Five R&D Tax Credit Myths Entrepreneurs Need to Forget

Pin It

There are many misconceptions about the R&D tax credit. This article aims to dispel five R&D tax credit myths entrepreneurs need to forget. Not only do we dispel the myths, but we give you information that counters them, and shows you how your business may in fact benefit from the R&D tax credit. So if these myths have been holding you back, there is no better time than now to consult an R&D tax credit specialist.

#1. My business is too small to benefit

Major companies do take full advantage of this tax credit, and often do so internally with their own tax professionals. But that doesn’t mean it’s only for them. Eligible startup businesses average a $151,000 R&D tax credit. Over 5,600 companies with under $5 million in total revenue take advantage of the R&D tax credit every year. While small businesses may only account for 7% of the total money disbursed through the credit they make up a significant minority (roughly 29%) of the companies that utilize the credit. While small businesses may not get the kind of raw numbers the larger companies do, the thousands of dollars potentially saved will often mean more to a small business. There is no harm in having a R&D tax credit expert evaluate the eligibility of your projects.

#2. The research must be cutting edge

While qualified projects must be innovative, that doesn’t mean they have to be inventing new software or new technology. There are many different ways research can innovate. Finding new applications for existing software, improving manufacturing methodologies, and finding new applications for materials in architecture and engineering all are examples of innovation that doesn’t require the development of a new or cutting edge product.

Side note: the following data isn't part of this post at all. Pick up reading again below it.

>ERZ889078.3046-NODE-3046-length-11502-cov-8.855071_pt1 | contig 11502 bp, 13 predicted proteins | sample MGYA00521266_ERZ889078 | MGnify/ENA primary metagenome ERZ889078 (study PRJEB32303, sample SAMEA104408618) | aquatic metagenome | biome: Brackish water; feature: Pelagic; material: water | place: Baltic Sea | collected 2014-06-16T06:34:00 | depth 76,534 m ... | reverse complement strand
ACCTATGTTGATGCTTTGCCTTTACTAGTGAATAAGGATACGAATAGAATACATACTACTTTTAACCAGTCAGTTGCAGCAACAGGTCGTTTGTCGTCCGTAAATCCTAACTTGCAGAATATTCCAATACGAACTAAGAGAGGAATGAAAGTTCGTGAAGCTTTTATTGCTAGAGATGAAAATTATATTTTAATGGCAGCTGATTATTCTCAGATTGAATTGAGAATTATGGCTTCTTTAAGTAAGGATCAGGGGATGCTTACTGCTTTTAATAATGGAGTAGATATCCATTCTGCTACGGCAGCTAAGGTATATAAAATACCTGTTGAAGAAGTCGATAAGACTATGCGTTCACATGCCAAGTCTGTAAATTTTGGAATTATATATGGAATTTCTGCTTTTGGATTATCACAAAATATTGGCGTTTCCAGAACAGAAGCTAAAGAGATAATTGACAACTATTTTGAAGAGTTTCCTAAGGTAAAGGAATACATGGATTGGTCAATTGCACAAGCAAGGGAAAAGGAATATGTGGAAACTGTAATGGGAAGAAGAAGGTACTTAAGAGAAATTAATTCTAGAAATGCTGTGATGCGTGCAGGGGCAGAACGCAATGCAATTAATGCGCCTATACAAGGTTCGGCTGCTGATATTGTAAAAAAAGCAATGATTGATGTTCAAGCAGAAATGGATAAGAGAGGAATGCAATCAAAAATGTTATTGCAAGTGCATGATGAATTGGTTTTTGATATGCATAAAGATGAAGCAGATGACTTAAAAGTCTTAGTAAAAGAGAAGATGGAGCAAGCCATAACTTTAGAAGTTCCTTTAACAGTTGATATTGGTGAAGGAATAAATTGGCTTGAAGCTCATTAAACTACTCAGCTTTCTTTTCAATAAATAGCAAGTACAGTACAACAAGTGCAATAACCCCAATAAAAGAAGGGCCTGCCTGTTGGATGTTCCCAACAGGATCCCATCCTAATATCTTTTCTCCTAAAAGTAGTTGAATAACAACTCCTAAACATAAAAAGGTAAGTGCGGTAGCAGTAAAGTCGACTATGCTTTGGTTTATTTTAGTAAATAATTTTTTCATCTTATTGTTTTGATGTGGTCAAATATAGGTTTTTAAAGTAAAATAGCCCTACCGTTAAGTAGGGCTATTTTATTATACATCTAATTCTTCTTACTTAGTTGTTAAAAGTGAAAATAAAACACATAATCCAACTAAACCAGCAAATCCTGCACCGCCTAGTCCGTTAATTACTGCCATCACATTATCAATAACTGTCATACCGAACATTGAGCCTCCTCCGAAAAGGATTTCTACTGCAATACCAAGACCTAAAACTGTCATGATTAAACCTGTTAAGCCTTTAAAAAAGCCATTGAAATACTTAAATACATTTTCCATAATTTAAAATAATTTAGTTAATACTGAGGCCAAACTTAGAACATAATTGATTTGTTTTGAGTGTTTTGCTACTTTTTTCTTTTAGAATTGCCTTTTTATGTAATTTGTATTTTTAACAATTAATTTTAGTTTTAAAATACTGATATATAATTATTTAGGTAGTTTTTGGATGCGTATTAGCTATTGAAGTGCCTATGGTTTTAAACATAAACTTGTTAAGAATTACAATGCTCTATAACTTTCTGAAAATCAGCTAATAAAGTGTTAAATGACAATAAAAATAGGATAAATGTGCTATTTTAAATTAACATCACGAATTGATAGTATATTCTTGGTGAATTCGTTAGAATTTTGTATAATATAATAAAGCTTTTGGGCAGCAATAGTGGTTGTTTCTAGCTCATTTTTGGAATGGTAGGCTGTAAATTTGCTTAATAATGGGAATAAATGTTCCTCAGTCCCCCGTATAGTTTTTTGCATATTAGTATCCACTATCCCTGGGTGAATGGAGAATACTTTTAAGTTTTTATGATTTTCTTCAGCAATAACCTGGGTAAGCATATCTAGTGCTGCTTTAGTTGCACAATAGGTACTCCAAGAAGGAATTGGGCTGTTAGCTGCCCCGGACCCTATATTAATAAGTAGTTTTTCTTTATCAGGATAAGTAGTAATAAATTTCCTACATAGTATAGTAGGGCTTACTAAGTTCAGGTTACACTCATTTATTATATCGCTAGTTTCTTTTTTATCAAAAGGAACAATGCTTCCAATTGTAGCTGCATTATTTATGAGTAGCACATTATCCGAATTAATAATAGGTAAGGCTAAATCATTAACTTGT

#3. We Can’t Claim Past Years’ Credits

It used to be that you could only claim the current year’s research. However, in a 2014 effort to excite innovation, it became possible to claim the R&D tax credit on amended returns for previous years. This means that now small businesses can claim as many years as they have records for, which significantly increases the likelihood that your business will benefit from the R&D tax credit.

#4. The R&D tax credit won’t help with state taxes

If the federal R&D tax credit is a well kept secret, even fewer know about the state by state credits. There are currently 39 states that offer some form of the R&D tax credit. Some of the states that don’t offer it still have options that interact with the federal tax credit. For instance Alaska allows businesses to claim a percentage of their federal R&D tax credit. State R&D tax credits are often based off the federal so qualifying for federal often means qualifying for state, though they aren’t always exactly the same. Consulting an R&D tax professional that specializes in your state can help you better understand your eligibility.

#6. The R&D tax credit can expire at any time and can’t be counted on.

Like many myths, this one contains a grain of truth. Since the mid-1980s the credit had been renewed 15 times and expired 8 times. Even during these times the R&D tax credit was in little danger of disappearing altogether because it has always enjoyed massive bipartisan support in Washington. In late 2015, however, the R&D tax credit was made a permanent part of the tax code, ensuring that companies can factor it into their plans for the future without fear of having the rug pulled out from under them.

R&D Tax Credit for Architecture Firms

R&D Tax Credit for Engineering Firms

R&D Tax Credit for Small Businesses

R&D Tax Credit for Software Development

Who is Eligible for the R&D Tax Credit?

What is the R&D Tax Credit

Directory of R&D Tax Credit Specialist Firms

Five R&D Tax Credit Myths Entrepreneurs Need to Forget




Wall Street Journal

Journal of Accountancy


Pin It